Beat botulism with safe home food preservation

Sarah Francis
Iowa State University Extension and Outreach

AMES, Iowa — Interest in home food preservation boomed this summer and fall due to the pandemic.

With so many people preserving food at home for the first time, there is concern about botulism outbreaks. Improperly home-canned, preserved or fermented foods can provide the right conditions for botulinum, the bacteria that causes botulism, to grow. In November, five people in Colorado became sick with botulism after consuming home canned foods. This is an important reminder to follow safe food handling and research-based food preservation recipes, said Sarah Francis, associate professor and nutrition and wellness state specialist with Iowa State University Extension and Outreach.

Botulism is a rare, but very serious condition that is caused by very poisonous toxins, Francis said. Clostridium botulinum spores — “botulism spores” — are very hard to destroy at boiling-water temperatures. These dangerous bacteria are responsible for causing botulism. The higher the canner temperature, the more easily the spores are destroyed.

Botulism symptoms usually start with weakness of the muscles that control the face, mouth, eyes, and throat. This weakness may spread to the neck, arms, torso and legs. Botulism also can weaken the muscles involved in breathing, which can lead to difficulty breathing and even death, Francis said.

“If you have home canned foods, do not open, smell, touch or eat any food from jars that are damaged, leaking or swollen, that squirt liquid or foam when opened, or containing food that looks or smells bad. If you are ever unsure whether food is safe, throw it away. Also, boil home-processed, low acid foods, like tomato sauces, meats, soups and vegetables, for 10 minutes in a saucepan before serving even if there is no sign of spoilage,” Francis said.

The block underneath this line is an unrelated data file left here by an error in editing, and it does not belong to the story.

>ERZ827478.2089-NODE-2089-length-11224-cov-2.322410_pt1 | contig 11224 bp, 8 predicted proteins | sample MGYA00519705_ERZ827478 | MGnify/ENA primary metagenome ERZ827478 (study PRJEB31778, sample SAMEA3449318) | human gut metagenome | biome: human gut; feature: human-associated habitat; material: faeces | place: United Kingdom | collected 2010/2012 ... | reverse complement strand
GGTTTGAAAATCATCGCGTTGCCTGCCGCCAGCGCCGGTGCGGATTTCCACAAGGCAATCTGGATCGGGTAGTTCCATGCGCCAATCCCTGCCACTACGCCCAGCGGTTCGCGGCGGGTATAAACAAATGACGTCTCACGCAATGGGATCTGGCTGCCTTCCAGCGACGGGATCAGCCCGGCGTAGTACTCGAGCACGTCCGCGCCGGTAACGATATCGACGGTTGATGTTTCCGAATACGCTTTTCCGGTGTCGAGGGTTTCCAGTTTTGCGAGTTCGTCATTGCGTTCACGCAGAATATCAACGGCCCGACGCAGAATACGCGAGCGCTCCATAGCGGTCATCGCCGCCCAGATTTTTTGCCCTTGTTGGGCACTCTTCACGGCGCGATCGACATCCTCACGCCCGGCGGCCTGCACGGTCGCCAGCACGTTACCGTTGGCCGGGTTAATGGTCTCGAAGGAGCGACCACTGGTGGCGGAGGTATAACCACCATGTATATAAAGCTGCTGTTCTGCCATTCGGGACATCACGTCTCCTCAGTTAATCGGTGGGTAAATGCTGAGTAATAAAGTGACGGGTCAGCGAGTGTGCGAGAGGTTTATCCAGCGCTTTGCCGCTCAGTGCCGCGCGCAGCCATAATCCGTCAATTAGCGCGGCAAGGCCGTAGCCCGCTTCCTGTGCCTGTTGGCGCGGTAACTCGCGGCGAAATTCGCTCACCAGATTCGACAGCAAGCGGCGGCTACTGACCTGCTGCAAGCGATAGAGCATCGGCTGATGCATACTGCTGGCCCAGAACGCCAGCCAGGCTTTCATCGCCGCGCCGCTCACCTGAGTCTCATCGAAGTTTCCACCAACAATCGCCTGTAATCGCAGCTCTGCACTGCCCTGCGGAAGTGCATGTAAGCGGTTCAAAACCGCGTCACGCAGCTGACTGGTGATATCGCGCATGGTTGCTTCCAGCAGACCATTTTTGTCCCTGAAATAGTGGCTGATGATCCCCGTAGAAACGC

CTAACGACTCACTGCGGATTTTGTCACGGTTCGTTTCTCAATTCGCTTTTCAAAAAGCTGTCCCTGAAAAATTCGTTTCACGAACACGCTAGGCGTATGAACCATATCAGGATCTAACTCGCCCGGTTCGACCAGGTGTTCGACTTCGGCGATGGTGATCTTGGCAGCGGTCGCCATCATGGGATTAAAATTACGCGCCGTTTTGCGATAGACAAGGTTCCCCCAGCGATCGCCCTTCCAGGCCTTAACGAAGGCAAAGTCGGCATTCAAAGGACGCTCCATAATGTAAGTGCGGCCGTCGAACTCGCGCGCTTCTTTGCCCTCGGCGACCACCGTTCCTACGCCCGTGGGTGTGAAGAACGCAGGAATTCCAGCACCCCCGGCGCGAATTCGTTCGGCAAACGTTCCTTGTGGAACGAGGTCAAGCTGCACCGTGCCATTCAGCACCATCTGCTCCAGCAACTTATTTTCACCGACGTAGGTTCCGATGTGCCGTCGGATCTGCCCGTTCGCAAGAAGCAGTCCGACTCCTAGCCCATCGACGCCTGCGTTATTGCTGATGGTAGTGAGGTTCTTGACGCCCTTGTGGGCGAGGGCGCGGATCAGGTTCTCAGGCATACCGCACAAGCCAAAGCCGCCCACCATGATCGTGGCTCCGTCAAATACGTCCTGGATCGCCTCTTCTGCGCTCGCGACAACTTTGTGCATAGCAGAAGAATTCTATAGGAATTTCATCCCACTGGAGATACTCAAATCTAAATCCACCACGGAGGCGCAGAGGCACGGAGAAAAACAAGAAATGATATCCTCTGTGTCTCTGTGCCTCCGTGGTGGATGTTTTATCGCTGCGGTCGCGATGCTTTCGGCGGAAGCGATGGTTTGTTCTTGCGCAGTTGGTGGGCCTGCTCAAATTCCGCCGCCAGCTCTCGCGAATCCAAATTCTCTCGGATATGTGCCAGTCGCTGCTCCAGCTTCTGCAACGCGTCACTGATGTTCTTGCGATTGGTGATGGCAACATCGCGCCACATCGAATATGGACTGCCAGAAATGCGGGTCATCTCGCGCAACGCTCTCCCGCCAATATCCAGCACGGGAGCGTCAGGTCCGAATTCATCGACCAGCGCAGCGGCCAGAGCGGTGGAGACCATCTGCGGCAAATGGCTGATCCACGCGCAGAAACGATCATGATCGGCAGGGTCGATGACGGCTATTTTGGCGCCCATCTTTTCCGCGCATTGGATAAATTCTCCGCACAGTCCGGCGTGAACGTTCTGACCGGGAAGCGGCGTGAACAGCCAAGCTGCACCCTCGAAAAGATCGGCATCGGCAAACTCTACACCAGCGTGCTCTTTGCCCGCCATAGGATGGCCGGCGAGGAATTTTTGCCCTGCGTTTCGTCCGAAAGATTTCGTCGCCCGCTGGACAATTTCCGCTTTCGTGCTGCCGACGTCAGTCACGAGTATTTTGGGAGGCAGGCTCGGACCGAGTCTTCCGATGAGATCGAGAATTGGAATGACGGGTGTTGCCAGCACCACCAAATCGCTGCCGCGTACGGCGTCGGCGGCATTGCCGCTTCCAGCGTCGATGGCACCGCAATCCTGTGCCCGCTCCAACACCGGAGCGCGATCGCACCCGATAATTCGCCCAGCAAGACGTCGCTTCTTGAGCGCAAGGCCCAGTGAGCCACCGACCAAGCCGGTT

To ensure the safety of your future home preserved foods, follow these tips to lower the risk of botulism in the future.

Use only research-based recipes and instructions: These recipes have been tested to ensure spores are killed when heated long enough at a specific temperature. The acidity level of foods determines the type of canning method needed to destroy these spores. Francis recommends the following research-based resources for recipes:

ISU Extension and Outreach,

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  • National Center for Home Food Preservation So Easy to Preserve (Sixth Edition),
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  • USDA Complete Guide to Home Canning (2015),
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Use the correct canner for the recipe — Water bath canner for high acid foods, pressure canner for low acid foods.

Follow the research-based, tested recipes exactly, making sure to adjust the processing times for altitude as needed.

To learn more about safe home food preservation, visit ISU Extension and Outreach’s Preserve the Taste of Summer website at You can also call AnswerLine with any immediate questions, Monday through Friday, 9 a.m. to noon and 1 to 4 p.m. at 1-800-262-3804.

Canned green beans in glass jars.